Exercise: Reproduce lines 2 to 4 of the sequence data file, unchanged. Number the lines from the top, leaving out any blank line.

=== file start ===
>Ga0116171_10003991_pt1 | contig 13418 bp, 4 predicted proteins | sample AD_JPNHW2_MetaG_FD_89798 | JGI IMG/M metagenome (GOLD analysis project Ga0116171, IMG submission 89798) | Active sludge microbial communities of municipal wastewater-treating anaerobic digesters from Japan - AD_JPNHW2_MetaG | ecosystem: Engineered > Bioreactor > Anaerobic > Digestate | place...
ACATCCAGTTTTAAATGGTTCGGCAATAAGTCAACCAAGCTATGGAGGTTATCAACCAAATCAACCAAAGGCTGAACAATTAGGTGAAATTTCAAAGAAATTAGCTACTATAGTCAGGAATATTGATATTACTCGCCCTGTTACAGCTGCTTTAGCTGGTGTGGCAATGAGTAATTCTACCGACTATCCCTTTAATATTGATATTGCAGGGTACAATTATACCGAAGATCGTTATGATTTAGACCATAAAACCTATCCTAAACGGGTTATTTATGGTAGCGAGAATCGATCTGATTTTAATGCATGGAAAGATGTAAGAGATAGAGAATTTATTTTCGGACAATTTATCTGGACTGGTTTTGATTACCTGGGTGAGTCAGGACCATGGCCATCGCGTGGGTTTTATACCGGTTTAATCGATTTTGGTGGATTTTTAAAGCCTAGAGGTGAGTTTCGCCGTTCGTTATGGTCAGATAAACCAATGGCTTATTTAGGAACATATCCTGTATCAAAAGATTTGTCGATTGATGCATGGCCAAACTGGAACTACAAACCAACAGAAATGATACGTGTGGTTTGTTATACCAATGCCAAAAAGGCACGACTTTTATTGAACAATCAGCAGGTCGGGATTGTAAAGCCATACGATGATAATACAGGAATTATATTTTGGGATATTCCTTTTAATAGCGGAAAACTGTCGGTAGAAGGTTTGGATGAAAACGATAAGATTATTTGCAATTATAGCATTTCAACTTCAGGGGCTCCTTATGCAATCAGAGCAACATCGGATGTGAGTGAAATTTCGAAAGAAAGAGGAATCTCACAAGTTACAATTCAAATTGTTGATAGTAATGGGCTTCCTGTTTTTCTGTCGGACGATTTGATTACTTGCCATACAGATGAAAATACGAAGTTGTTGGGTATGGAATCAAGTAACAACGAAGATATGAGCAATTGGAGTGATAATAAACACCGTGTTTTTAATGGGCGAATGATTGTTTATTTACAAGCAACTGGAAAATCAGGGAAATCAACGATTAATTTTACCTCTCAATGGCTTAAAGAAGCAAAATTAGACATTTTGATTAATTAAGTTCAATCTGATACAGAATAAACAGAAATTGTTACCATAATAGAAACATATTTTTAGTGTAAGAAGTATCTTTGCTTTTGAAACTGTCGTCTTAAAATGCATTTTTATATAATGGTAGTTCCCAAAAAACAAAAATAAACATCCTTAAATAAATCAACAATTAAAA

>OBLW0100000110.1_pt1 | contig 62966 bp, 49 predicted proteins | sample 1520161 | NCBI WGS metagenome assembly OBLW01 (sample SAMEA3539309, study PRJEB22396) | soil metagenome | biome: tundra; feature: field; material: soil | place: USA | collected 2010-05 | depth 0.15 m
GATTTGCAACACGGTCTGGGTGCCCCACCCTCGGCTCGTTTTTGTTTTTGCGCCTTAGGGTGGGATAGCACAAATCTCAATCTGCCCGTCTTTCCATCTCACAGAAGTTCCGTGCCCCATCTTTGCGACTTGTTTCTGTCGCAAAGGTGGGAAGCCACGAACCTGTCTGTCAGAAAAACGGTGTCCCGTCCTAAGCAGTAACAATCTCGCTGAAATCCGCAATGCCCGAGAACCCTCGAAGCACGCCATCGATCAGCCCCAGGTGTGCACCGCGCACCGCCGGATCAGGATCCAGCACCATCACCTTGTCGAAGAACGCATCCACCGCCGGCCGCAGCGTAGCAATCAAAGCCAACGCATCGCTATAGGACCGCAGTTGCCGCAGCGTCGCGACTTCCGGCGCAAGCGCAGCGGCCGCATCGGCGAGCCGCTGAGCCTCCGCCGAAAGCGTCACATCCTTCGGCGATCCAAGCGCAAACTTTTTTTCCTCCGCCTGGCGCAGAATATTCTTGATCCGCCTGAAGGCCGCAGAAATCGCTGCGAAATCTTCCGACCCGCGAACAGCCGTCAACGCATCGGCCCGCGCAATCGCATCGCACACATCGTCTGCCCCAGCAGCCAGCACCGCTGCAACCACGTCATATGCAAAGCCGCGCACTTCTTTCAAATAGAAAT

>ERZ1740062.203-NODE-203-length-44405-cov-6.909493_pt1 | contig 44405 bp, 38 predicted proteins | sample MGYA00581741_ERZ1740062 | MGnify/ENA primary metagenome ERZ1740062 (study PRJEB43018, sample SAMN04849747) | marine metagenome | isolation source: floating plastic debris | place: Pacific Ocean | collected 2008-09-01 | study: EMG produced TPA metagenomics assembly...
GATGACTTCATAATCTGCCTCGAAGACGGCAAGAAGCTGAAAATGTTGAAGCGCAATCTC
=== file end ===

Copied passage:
ACATCCAGTTTTAAATGGTTCGGCAATAAGTCAACCAAGCTATGGAGGTTATCAACCAAATCAACCAAAGGCTGAACAATTAGGTGAAATTTCAAAGAAATTAGCTACTATAGTCAGGAATATTGATATTACTCGCCCTGTTACAGCTGCTTTAGCTGGTGTGGCAATGAGTAATTCTACCGACTATCCCTTTAATATTGATATTGCAGGGTACAATTATACCGAAGATCGTTATGATTTAGACCATAAAACCTATCCTAAACGGGTTATTTATGGTAGCGAGAATCGATCTGATTTTAATGCATGGAAAGATGTAAGAGATAGAGAATTTATTTTCGGACAATTTATCTGGACTGGTTTTGATTACCTGGGTGAGTCAGGACCATGGCCATCGCGTGGGTTTTATACCGGTTTAATCGATTTTGGTGGATTTTTAAAGCCTAGAGGTGAGTTTCGCCGTTCGTTATGGTCAGATAAACCAATGGCTTATTTAGGAACATATCCTGTATCAAAAGATTTGTCGATTGATGCATGGCCAAACTGGAACTACAAACCAACAGAAATGATACGTGTGGTTTGTTATACCAATGCCAAAAAGGCACGACTTTTATTGAACAATCAGCAGGTCGGGATTGTAAAGCCATACGATGATAATACAGGAATTATATTTTGGGATATTCCTTTTAATAGCGGAAAACTGTCGGTAGAAGGTTTGGATGAAAACGATAAGATTATTTGCAATTATAGCATTTCAACTTCAGGGGCTCCTTATGCAATCAGAGCAACATCGGATGTGAGTGAAATTTCGAAAGAAAGAGGAATCTCACAAGTTACAATTCAAATTGTTGATAGTAATGGGCTTCCTGTTTTTCTGTCGGACGATTTGATTACTTGCCATACAGATGAAAATACGAAGTTGTTGGGTATGGAATCAAGTAACAACGAAGATATGAGCAATTGGAGTGATAATAAACACCGTGTTTTTAATGGGCGAATGATTGTTTATTTACAAGCAACTGGAAAATCAGGGAAATCAACGATTAATTTTACCTCTCAATGGCTTAAAGAAGCAAAATTAGACATTTTGATTAATTAAGTTCAATCTGATACAGAATAAACAGAAATTGTTACCATAATAGAAACATATTTTTAGTGTAAGAAGTATCTTTGCTTTTGAAACTGTCGTCTTAAAATGCATTTTTATATAATGGTAGTTCCCAAAAAACAAAAATAAACATCCTTAAATAAATCAACAATTAAAA

>OBLW0100000110.1_pt1 | contig 62966 bp, 49 predicted proteins | sample 1520161 | NCBI WGS metagenome assembly OBLW01 (sample SAMEA3539309, study PRJEB22396) | soil metagenome | biome: tundra; feature: field; material: soil | place: USA | collected 2010-05 | depth 0.15 m
GATTTGCAACACGGTCTGGGTGCCCCACCCTCGGCTCGTTTTTGTTTTTGCGCCTTAGGGTGGGATAGCACAAATCTCAATCTGCCCGTCTTTCCATCTCACAGAAGTTCCGTGCCCCATCTTTGCGACTTGTTTCTGTCGCAAAGGTGGGAAGCCACGAACCTGTCTGTCAGAAAAACGGTGTCCCGTCCTAAGCAGTAACAATCTCGCTGAAATCCGCAATGCCCGAGAACCCTCGAAGCACGCCATCGATCAGCCCCAGGTGTGCACCGCGCACCGCCGGATCAGGATCCAGCACCATCACCTTGTCGAAGAACGCATCCACCGCCGGCCGCAGCGTAGCAATCAAAGCCAACGCATCGCTATAGGACCGCAGTTGCCGCAGCGTCGCGACTTCCGGCGCAAGCGCAGCGGCCGCATCGGCGAGCCGCTGAGCCTCCGCCGAAAGCGTCACATCCTTCGGCGATCCAAGCGCAAACTTTTTTTCCTCCGCCTGGCGCAGAATATTCTTGATCCGCCTGAAGGCCGCAGAAATCGCTGCGAAATCTTCCGACCCGCGAACAGCCGTCAACGCATCGGCCCGCGCAATCGCATCGCACACATCGTCTGCCCCAGCAGCCAGCACCGCTGCAACCACGTCATATGCAAAGCCGCGCACTTCTTTCAAATAGAAAT